I am a computer science PhD student at the University of California, Berkeley, working on robotic manipulation and machine learning as part of Berkeley Artificial Intelligence Research (BAIR). I am interested in developing robotic systems for deployment in complex, unstructured environments, such as in surgical robotics and assitive home robotics.
I am fortunate to be advised by John Canny and Ken Goldberg. I am generously supported by a Graduate Fellowships for STEM Diversity (from 2015 to 2021), funded through the National Security Agency. I am originally from Albany, New York, and came to robotics at UC Berkeley through a long and winding road.
04/24/2018: I passed my PhD qualifying exam. Please see the bottom of this website for a transcript.
01/11/2018: Our paper on surgical debridement and calibration has been accepted to ICRA 2018.
08/02/2017: We wrote a BAIR Blog post about our work on minibatch Metropolis-Hastings.
Here is a talk I gave "at" the University of Toronto in March 2021, which provides a representative overview of my research.
Below, you can find my publications, as well as links to code, relevant blog posts,
and paper reviews. I strongly believe that researchers should make code publicly
available. Our code is usually on GitHub where you can file issue reports with questions.
I list papers under review (i.e., "preprints") first, followed by papers at accepted conferences, journals, or other venues in reverse chronological order.
If a paper is on arXiv, that's where you can find the latest version.
As is standard in our field, authors are ordered by contribution level, and asterisks (*) represent equality.
Life is short. :-) If you only have time to read one or two of the papers below, then I recommend our
recent ICRA 2021 paper "Learning to Rearrange Deformable Cables, Fabrics, and Bags with Goal-Conditioned Transporter Networks"
or our RSS 2020 paper "VisuoSpatial Foresight for Multi-Step, Multi-Task Fabric Manipulation" (or its journal paper extension).
This is an extension of our RSS 2020 conference paper which presented VisuoSpatial Foresight (VSF). Here, we systematically explore different ways to improve different stages of the VSF pipeline, and find that adjusting the data generation enables better physical fabric folding.
We design a suite of tasks for benchmarking deformable object manipulation, including 1D cables, 2D fabrics, and 3D bags. We use Transporter Networks for learning how to manipulate some of these tasks, and for others, we design goal-conditioned variants.
We use dense object nets trained on simulated data and apply it to fabric manipluation tasks.
Since we train correspondences, we can take an action applied on a fabric, and "map" the corresponding action to a new fabric setup.
We have an IROS 2020 workshop paper that extends this idea to multi-modal distributions. [arXiv]
We propose a framework which uses a coarse controller in free space, and uses imitation learning to learn precise actions in regions that mandate the most accuracy. We test on the peg transfer task and show high success rates, and transferrability of the learned model across multiple surgical arms.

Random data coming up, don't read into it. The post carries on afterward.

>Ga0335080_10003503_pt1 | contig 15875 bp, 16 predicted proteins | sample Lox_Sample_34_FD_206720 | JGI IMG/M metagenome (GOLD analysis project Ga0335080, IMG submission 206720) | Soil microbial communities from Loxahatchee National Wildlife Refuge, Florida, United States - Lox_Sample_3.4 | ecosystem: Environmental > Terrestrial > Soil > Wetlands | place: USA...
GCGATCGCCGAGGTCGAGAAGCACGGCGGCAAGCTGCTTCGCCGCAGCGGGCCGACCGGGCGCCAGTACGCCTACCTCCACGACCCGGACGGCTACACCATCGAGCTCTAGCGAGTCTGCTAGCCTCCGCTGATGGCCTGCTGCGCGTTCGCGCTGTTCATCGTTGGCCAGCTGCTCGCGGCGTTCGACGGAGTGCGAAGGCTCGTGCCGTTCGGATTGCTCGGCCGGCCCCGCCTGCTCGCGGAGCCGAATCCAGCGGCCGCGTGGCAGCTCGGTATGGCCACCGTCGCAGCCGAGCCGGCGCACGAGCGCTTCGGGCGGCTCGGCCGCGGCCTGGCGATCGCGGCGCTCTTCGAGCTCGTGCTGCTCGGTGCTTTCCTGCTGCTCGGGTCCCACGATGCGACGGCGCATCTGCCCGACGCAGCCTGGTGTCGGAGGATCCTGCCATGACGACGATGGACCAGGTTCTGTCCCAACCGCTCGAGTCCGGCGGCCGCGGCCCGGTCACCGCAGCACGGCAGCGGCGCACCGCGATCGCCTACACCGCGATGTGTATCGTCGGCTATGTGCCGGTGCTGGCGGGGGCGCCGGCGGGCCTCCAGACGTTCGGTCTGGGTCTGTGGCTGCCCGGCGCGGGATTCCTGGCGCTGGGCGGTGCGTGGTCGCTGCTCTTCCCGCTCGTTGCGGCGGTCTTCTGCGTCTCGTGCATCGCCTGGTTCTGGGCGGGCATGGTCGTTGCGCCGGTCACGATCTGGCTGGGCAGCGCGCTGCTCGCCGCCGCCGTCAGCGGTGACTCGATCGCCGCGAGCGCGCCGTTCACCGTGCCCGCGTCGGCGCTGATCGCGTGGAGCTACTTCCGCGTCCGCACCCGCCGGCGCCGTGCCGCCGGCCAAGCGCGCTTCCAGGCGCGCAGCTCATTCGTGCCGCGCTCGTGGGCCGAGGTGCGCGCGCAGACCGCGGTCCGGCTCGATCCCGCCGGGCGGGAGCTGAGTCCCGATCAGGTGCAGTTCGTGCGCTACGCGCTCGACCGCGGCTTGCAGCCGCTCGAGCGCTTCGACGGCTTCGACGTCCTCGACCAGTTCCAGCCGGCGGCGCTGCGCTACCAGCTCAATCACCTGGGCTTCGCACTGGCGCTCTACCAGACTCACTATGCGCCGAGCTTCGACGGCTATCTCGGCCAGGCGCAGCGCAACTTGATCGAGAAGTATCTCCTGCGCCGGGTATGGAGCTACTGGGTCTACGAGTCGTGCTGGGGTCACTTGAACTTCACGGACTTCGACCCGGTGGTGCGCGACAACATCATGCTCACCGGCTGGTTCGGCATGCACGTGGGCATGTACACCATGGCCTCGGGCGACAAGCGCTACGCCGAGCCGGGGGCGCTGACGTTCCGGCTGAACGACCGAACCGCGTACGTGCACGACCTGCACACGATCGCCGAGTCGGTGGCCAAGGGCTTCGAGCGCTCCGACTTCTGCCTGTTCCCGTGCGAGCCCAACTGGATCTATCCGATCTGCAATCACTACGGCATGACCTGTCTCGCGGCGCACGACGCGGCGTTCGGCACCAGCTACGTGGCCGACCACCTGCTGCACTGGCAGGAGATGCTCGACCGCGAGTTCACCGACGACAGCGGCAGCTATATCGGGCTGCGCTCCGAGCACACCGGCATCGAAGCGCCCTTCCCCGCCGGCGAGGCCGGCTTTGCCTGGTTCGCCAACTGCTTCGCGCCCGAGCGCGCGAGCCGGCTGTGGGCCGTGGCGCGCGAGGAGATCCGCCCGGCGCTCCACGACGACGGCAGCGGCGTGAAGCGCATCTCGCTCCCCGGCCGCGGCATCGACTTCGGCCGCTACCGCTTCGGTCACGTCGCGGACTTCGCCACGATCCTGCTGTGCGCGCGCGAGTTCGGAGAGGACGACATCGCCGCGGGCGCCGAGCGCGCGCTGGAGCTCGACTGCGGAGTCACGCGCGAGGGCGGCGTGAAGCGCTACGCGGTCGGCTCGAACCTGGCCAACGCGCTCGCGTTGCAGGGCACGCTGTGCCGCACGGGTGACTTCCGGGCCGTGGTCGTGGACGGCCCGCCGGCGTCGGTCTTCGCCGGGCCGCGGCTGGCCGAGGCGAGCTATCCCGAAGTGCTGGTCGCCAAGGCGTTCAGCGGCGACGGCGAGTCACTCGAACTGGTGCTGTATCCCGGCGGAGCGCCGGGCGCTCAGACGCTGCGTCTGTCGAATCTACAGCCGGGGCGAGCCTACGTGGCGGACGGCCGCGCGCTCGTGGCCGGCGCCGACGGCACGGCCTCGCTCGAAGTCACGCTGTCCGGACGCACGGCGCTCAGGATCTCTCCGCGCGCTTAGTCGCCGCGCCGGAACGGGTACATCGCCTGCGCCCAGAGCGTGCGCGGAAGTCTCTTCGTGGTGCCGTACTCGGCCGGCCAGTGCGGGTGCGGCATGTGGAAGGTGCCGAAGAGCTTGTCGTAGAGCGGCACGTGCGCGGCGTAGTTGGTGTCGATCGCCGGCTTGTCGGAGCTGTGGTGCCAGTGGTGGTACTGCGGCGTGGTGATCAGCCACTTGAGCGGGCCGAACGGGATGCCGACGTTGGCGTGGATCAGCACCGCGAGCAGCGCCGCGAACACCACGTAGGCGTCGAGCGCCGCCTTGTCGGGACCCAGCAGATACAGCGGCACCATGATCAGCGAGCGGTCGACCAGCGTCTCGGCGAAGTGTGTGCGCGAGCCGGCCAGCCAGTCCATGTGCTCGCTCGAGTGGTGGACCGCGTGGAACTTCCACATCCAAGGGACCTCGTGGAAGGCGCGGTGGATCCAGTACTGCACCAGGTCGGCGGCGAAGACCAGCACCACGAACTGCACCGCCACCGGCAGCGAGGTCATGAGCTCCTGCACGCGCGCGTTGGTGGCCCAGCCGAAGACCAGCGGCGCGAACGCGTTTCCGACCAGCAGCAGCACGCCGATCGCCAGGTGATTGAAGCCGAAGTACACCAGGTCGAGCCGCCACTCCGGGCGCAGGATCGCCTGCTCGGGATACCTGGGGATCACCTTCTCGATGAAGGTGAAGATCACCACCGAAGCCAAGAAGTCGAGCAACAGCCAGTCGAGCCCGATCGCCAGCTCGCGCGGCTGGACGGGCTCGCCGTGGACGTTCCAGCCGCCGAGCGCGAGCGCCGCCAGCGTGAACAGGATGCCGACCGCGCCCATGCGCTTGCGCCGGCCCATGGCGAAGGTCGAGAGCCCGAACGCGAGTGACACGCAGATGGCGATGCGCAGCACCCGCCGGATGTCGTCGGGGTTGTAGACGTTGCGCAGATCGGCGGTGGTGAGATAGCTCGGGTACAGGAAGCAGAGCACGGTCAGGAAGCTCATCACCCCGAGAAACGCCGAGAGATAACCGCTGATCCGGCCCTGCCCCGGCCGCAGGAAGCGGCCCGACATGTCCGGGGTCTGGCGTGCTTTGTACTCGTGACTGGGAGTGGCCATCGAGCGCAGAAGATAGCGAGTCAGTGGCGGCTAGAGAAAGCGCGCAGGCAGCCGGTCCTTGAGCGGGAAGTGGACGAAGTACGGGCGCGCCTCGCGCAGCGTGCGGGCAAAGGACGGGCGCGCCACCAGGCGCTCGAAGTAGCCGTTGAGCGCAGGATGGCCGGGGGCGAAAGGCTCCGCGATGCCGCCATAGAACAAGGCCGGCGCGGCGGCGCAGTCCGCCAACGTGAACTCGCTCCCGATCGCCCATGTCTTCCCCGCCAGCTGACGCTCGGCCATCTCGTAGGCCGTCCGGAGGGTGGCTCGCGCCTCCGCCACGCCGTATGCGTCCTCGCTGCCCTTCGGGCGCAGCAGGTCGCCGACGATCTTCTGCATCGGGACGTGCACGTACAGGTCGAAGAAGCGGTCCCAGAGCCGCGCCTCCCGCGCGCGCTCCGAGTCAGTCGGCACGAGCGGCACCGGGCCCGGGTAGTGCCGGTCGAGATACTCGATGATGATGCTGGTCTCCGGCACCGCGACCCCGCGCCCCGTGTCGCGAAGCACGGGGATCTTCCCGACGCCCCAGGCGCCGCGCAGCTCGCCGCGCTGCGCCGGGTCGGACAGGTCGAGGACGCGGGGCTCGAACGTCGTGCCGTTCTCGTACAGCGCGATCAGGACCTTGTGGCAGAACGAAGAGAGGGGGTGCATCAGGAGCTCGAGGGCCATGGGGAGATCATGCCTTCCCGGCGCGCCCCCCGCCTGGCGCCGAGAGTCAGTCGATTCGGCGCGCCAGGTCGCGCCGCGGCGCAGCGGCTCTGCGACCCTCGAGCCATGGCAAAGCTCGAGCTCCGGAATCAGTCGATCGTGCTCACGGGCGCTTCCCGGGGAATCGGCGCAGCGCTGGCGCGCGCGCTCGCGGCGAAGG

We design a custom fabric simulator, and script a corner-pulling demonstrator to train a fabric smoothing policy entirely in simulation using imitation learning. We transfer the policy to a physical da Vinci surgical robot.
We propose VisuoSpatial Foresight, an extension of visual foresight that additionally uses depth information, and use it for predicting what fabric observations (i.e., images) will look like given a series of actions.
We have since extended this paper into a journal submission (noted above).
We propose a system for robotic bed-making using a quarter-scale bed, which involves collecting real data and using color and depth information to detect blanket corners for pulling. This is applied on two mobile robots: the HSR and the Fetch.
We show how an ensemble of Q-networks can improve robustness of reinforcement learning. We use the ensemble to estimate variance. In simulated autonomous driving using TORCS, robust policies can better handle an adversary.
We show that we can estimate (simulated) grasp robustness using fully connected neural networks with grasp patches as input.
Coursework, Teaching, and Oral Exams
I have taken many graduate courses as part of the PhD program at UC Berkeley, typically in computer science (CS) but also in electrical engineering (EE) and statistics (STAT).
Some courses were new when I took them and had a "294-XYZ" number, before they took on a "regular" three-digit number.
I was also the GSI (i.e., Teaching Assistant) for the Deep Learning class in Fall 2016 and Spring 2019.
The course is now numbered CS 182/282A, where the 182 is for undergrads and the 282A is for graduate students.
CS 267, Applications of Parallel Computing
CS 280, Computer Vision
CS 281A, Statistical Learning Theory
CS 182/282A, Deep Neural Networks (GSI/TA twice)
CS 287, Advanced Robotics
CS 288, Natural Language Processing
CS 294-112, Deep Reinforcement Learning (now CS 285)
At the time I took it, UC Berkeley had an oral preliminary exam requirement for PhD students.
Here's the transcript of my prelims.
Nowadays, things might have changed since the number of AI PhD students has skyrocketed.
There is also a second oral exam, called the qualifying exam.
Here's the transcript of my qualifying exam.
I frequently blog about (mostly) technical topics. This blog is not affiliated with my university or employer, and I deliberately use a different domain name from this "eecs.berkeley.edu" page to reinforce this separation.
I also recommend checking the Berkeley AI Research blog. I was one of its maintainers for its first four years, and it's been great to see how much the blog has grown since then.
Quixotic though it may sound, I hope to use computer science and robotics to change the world for the better. If you have thoughts on how to do this, feel free to contact me.